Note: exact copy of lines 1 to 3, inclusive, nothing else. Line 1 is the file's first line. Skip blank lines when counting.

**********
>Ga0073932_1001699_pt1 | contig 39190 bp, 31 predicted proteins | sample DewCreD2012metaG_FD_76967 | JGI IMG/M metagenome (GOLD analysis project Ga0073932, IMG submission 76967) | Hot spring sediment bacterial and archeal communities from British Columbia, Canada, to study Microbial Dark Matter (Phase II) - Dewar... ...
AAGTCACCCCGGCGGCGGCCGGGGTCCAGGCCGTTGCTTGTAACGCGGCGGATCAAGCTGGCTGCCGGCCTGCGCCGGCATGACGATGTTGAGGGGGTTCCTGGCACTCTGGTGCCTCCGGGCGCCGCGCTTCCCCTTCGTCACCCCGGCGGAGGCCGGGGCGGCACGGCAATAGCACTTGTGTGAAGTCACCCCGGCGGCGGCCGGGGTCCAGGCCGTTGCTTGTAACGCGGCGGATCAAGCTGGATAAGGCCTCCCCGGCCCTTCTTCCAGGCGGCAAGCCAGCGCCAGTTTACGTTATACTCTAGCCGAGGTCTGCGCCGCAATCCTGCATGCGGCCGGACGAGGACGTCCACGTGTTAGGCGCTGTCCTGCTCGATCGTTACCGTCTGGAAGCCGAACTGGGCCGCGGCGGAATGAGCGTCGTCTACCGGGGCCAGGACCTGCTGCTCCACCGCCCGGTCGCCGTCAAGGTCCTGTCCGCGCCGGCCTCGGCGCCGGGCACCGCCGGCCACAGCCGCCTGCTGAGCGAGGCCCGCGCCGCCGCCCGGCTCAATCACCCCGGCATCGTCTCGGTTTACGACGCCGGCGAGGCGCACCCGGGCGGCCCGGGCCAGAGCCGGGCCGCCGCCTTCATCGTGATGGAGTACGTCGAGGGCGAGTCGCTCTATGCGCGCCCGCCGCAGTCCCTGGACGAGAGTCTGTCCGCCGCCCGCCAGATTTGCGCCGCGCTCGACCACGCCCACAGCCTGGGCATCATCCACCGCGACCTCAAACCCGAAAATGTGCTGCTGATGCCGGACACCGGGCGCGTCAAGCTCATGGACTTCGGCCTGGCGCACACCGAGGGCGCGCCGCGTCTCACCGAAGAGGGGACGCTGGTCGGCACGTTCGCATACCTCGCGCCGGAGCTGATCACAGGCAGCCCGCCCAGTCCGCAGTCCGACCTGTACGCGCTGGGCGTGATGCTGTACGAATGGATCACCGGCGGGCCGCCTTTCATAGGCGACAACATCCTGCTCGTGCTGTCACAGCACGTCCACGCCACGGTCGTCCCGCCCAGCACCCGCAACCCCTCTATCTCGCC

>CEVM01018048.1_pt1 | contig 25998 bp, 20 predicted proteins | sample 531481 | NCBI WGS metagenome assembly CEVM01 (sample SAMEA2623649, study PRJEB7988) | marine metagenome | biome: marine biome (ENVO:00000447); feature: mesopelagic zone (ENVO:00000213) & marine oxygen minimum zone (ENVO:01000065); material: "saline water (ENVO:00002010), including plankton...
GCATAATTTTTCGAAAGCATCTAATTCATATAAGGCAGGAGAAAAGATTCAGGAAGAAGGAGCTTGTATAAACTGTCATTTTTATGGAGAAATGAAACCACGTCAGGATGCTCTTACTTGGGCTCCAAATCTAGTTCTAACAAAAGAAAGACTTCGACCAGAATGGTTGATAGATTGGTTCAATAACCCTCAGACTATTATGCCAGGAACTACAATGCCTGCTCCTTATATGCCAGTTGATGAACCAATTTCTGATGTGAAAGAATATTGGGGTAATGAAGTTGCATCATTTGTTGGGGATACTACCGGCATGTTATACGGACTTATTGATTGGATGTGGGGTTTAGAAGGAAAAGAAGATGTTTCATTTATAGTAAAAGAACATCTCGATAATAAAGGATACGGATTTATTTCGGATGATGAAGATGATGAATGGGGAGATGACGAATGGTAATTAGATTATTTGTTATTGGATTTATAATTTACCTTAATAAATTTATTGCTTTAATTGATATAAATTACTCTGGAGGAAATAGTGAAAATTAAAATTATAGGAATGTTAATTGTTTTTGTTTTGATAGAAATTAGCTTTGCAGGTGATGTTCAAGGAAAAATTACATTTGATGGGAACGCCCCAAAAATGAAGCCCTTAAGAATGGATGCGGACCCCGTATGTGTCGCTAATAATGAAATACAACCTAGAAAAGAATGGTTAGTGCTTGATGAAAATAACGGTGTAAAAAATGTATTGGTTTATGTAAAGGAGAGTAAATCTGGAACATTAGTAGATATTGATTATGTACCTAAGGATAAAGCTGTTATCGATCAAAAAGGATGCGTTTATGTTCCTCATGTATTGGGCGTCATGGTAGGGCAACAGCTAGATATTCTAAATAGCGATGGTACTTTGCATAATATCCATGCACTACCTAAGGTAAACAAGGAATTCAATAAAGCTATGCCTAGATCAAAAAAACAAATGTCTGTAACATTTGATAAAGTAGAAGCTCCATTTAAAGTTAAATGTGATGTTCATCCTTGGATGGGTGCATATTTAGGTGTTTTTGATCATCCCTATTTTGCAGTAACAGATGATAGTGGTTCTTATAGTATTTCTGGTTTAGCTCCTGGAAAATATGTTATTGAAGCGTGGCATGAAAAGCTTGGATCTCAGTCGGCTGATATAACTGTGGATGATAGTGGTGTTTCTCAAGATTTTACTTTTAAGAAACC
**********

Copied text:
>Ga0073932_1001699_pt1 | contig 39190 bp, 31 predicted proteins | sample DewCreD2012metaG_FD_76967 | JGI IMG/M metagenome (GOLD analysis project Ga0073932, IMG submission 76967) | Hot spring sediment bacterial and archeal communities from British Columbia, Canada, to study Microbial Dark Matter (Phase II) - Dewar... ...
AAGTCACCCCGGCGGCGGCCGGGGTCCAGGCCGTTGCTTGTAACGCGGCGGATCAAGCTGGCTGCCGGCCTGCGCCGGCATGACGATGTTGAGGGGGTTCCTGGCACTCTGGTGCCTCCGGGCGCCGCGCTTCCCCTTCGTCACCCCGGCGGAGGCCGGGGCGGCACGGCAATAGCACTTGTGTGAAGTCACCCCGGCGGCGGCCGGGGTCCAGGCCGTTGCTTGTAACGCGGCGGATCAAGCTGGATAAGGCCTCCCCGGCCCTTCTTCCAGGCGGCAAGCCAGCGCCAGTTTACGTTATACTCTAGCCGAGGTCTGCGCCGCAATCCTGCATGCGGCCGGACGAGGACGTCCACGTGTTAGGCGCTGTCCTGCTCGATCGTTACCGTCTGGAAGCCGAACTGGGCCGCGGCGGAATGAGCGTCGTCTACCGGGGCCAGGACCTGCTGCTCCACCGCCCGGTCGCCGTCAAGGTCCTGTCCGCGCCGGCCTCGGCGCCGGGCACCGCCGGCCACAGCCGCCTGCTGAGCGAGGCCCGCGCCGCCGCCCGGCTCAATCACCCCGGCATCGTCTCGGTTTACGACGCCGGCGAGGCGCACCCGGGCGGCCCGGGCCAGAGCCGGGCCGCCGCCTTCATCGTGATGGAGTACGTCGAGGGCGAGTCGCTCTATGCGCGCCCGCCGCAGTCCCTGGACGAGAGTCTGTCCGCCGCCCGCCAGATTTGCGCCGCGCTCGACCACGCCCACAGCCTGGGCATCATCCACCGCGACCTCAAACCCGAAAATGTGCTGCTGATGCCGGACACCGGGCGCGTCAAGCTCATGGACTTCGGCCTGGCGCACACCGAGGGCGCGCCGCGTCTCACCGAAGAGGGGACGCTGGTCGGCACGTTCGCATACCTCGCGCCGGAGCTGATCACAGGCAGCCCGCCCAGTCCGCAGTCCGACCTGTACGCGCTGGGCGTGATGCTGTACGAATGGATCACCGGCGGGCCGCCTTTCATAGGCGACAACATCCTGCTCGTGCTGTCACAGCACGTCCACGCCACGGTCGTCCCGCCCAGCACCCGCAACCCCTCTATCTCGCC

>CEVM01018048.1_pt1 | contig 25998 bp, 20 predicted proteins | sample 531481 | NCBI WGS metagenome assembly CEVM01 (sample SAMEA2623649, study PRJEB7988) | marine metagenome | biome: marine biome (ENVO:00000447); feature: mesopelagic zone (ENVO:00000213) & marine oxygen minimum zone (ENVO:01000065); material: "saline water (ENVO:00002010), including plankton...